Safe and Sound

FirstOak Bank

Independence, KS
5
Star Rating
Founded in 1881, FirstOak Bank is an FDIC-insured bank headquartered in Independence, KS. The bank has equity of $11.3 million on $121.8 million in assets, according to December 31, 2017, regulatory filings.

Thanks to the work of 31 full-time employees in 4 offices in multiple states, the bank holds loans and leases worth $103.6 million, including real estate loans of $80.4 million. U.S. bank customers currently have $105.9 million in deposits with the bank.

Overall, Bankrate believes that, as of December 31, 2017, FirstOak Bank exhibited a superior condition, earning a full 5 stars for safety and soundness. Keep reading for a look at how the bank did on the three major criteria Bankrate used to evaluate American banks on safety and soundness.

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SAFE AND SOUND?

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THE INSTITUTION'S SCORE

Capital Score

Capital is a valuable measurement of a bank's financial fortitude. It works as a bulwark against losses and affords protection for accountholders when a bank is struggling financially. From a safety and soundness perspective, more capital is better.

FirstOak Bank fell short of the national average of 13.13 on our test to measure capital adequacy, scoring 10 out of a possible 30 points.

A bank's Tier 1 capital ratio is an important measure of this buffer. FirstOak Bank's Tier 1 capital ratio was 11.38 percent, above the 6 percent level regulators consider adequate, but less than the national average of 25.65 percent. The higher the capital ratio, the better the bank will be able to stand up to economic downturns.

Overall, FirstOak Bank held equity amounting to 9.31 percent of its assets, which was lower than the national average of 12.03 percent.

Asset Quality Score

This test is intended to try to understand how the bank's reserves set aside to cover loan losses, as well as overall capitalization, could be affected by troubled assets, such as past-due loans.

Having large numbers of these kinds of assets means a bank could have to use capital to absorb losses, decreasing its equity cushion. It also means that there are likely to be many assets that are in non-accrual status and thus aren't earning interest for the bank, resulting in lower earnings and potentially more risk of a failure in the future.

FirstOak Bank scored 40 out of a possible 40 points on Bankrate's test of asset quality, exceeding the national average of 37.49.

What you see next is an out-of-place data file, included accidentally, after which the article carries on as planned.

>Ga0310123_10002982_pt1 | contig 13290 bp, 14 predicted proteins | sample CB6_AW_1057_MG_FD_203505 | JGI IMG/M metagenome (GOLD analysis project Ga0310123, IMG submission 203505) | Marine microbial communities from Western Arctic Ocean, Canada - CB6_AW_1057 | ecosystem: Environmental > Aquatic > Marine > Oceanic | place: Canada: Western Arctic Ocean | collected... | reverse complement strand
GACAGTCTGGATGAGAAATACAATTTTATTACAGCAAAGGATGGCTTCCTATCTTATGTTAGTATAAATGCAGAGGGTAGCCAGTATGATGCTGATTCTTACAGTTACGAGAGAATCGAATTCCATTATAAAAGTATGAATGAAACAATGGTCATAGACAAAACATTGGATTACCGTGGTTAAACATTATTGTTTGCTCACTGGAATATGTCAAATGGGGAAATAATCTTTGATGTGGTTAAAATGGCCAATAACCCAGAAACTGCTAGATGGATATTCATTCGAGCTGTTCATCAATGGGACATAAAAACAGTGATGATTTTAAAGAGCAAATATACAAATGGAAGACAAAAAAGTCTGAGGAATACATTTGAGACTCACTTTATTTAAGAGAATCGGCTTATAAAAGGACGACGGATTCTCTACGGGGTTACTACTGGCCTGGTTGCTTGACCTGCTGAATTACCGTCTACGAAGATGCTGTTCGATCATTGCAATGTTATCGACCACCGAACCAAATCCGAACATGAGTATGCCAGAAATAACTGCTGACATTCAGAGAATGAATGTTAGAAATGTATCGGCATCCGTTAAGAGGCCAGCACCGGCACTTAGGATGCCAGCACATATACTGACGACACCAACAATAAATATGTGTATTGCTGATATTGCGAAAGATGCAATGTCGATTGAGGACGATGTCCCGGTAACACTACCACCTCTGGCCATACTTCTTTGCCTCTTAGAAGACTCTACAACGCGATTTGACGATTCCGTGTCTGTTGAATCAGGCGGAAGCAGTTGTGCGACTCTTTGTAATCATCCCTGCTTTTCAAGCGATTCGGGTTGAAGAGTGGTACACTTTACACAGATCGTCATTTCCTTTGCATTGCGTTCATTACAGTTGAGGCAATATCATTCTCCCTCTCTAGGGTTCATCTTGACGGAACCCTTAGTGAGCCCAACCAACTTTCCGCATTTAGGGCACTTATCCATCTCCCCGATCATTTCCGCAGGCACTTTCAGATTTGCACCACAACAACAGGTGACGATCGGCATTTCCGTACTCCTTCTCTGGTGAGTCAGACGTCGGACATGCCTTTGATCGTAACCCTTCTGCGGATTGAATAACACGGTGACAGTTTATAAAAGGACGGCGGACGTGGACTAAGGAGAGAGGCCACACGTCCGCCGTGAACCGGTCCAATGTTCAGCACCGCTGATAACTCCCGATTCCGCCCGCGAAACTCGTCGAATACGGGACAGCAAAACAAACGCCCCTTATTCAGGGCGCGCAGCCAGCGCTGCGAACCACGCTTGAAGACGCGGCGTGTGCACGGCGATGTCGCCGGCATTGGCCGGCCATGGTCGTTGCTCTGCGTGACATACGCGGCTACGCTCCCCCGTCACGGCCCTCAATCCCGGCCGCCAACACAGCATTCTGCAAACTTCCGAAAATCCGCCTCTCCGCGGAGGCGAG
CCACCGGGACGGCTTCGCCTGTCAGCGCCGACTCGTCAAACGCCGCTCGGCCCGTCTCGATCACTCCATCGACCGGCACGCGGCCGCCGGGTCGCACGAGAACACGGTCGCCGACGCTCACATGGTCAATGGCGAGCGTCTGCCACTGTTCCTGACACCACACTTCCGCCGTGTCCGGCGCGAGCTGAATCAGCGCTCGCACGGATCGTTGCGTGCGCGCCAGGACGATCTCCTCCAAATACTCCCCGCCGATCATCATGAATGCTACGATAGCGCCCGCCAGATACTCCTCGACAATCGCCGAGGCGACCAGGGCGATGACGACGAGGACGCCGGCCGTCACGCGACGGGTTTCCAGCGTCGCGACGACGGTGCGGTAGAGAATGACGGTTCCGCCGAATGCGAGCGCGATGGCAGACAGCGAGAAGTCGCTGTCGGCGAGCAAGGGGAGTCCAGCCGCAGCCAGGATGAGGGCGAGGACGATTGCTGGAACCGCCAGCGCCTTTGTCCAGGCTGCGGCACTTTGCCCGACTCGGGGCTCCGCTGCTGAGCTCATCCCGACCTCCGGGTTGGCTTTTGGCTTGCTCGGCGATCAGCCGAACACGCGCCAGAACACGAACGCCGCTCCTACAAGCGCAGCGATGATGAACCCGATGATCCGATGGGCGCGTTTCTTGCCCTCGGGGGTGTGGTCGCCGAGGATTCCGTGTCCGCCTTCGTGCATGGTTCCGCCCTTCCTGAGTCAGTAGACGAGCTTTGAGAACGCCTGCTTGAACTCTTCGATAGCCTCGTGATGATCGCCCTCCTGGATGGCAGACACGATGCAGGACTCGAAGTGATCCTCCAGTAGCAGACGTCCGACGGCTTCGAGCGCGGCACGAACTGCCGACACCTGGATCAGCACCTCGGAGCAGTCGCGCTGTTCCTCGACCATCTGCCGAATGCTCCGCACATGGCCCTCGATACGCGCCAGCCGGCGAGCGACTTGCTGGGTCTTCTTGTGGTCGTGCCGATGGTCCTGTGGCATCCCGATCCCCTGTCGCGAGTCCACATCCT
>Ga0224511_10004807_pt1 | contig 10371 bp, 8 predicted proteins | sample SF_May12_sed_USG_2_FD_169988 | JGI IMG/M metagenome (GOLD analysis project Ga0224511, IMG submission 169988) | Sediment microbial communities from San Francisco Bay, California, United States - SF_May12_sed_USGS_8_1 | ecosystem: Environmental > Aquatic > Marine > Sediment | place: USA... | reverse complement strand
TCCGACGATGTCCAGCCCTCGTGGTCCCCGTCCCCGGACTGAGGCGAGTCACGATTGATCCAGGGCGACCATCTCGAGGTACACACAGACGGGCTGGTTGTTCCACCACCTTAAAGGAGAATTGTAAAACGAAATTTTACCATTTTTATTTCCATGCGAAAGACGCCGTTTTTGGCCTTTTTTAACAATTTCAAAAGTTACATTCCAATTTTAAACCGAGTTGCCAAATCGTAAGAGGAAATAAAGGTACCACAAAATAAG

A helpful indicator of asset quality is the percentage of problem assets a bank holds compared to its total assets. As of December 31, 2017, 0.70 percent of FirstOak Bank's loans were noncurrent -- in other words, they were more than 90 days past due or were in non-accrual status. That's below the national average of 1.01 percent.

Banks maintain a reserve known as an "allowance for loan and lease losses" to deal with troubled assets . Comparing the size of that reserve to the total amount of at-risk loans can be a helpful indicator when evaluating a bank's ability to manage problem assets. Unfortunately, the FDIC did not provide information on FirstOak Bank's loan loss allowance in its most recent filings.

Earnings score

A bank's earnings performance has an effect on its long-term survivability. Earnings may be retained by the bank, boosting its capital cushion, or be used to address problematic loans, likely making the bank more resilient in tough times. Conversely, losses diminish a bank's ability to do those things.

FirstOak Bank outperformed the average on Bankrate's test of earnings, achieving a score of 30 out of a possible 30.

One widely used way to measure a bank's earnings is return on equity, or net income (profit, basically) divided by total equity. The most recent annualized quarterly return on equity for FirstOak Bank was 20.52 percent, above the national average of 8.10 percent.

The bank earned net income of $2.3 million on total equity of $11.3 million for the twelve months ended December 31, 2017. The bank reported an annualized return on average assets, or ROA, of 2.03 percent, above the 1 percent deemed satisfactory in accordance with industry standards, and above the average for U.S. banks of 1.00 percent.

WHAT IS SAFE & SOUND?

Bankrate.com's Safe & Sound Ratings provide a star rating system to evaluate the current financial status of financial institutions. The information gathered about banks, credit unions and thrifts is updated as set forth in the Terms of Use of Safe & Sound Ratings and Reports. The Safe & Sound Ratings information is grouped by categories of banks, thrifts and credit unions.

Scoring methodology

Bankrate.com evaluates the financial condition of institutions and assigns a one- to five-star rating for each with five stars representing the highest rating. Institutions with satisfactory performance will generally receive a rating of three or more stars. The majority of institutions fall into the three- to four-star range. An institution with an "NR" rating may be too new to rate or may have limited the publicly available information in their regulatory filings. The "NR" is not an indication of financial strength or weakness. The Safe & Sound rating is believed to be reliable, but the information is not guaranteed. In addition, events since the information was collected may have altered the institution's financial condition.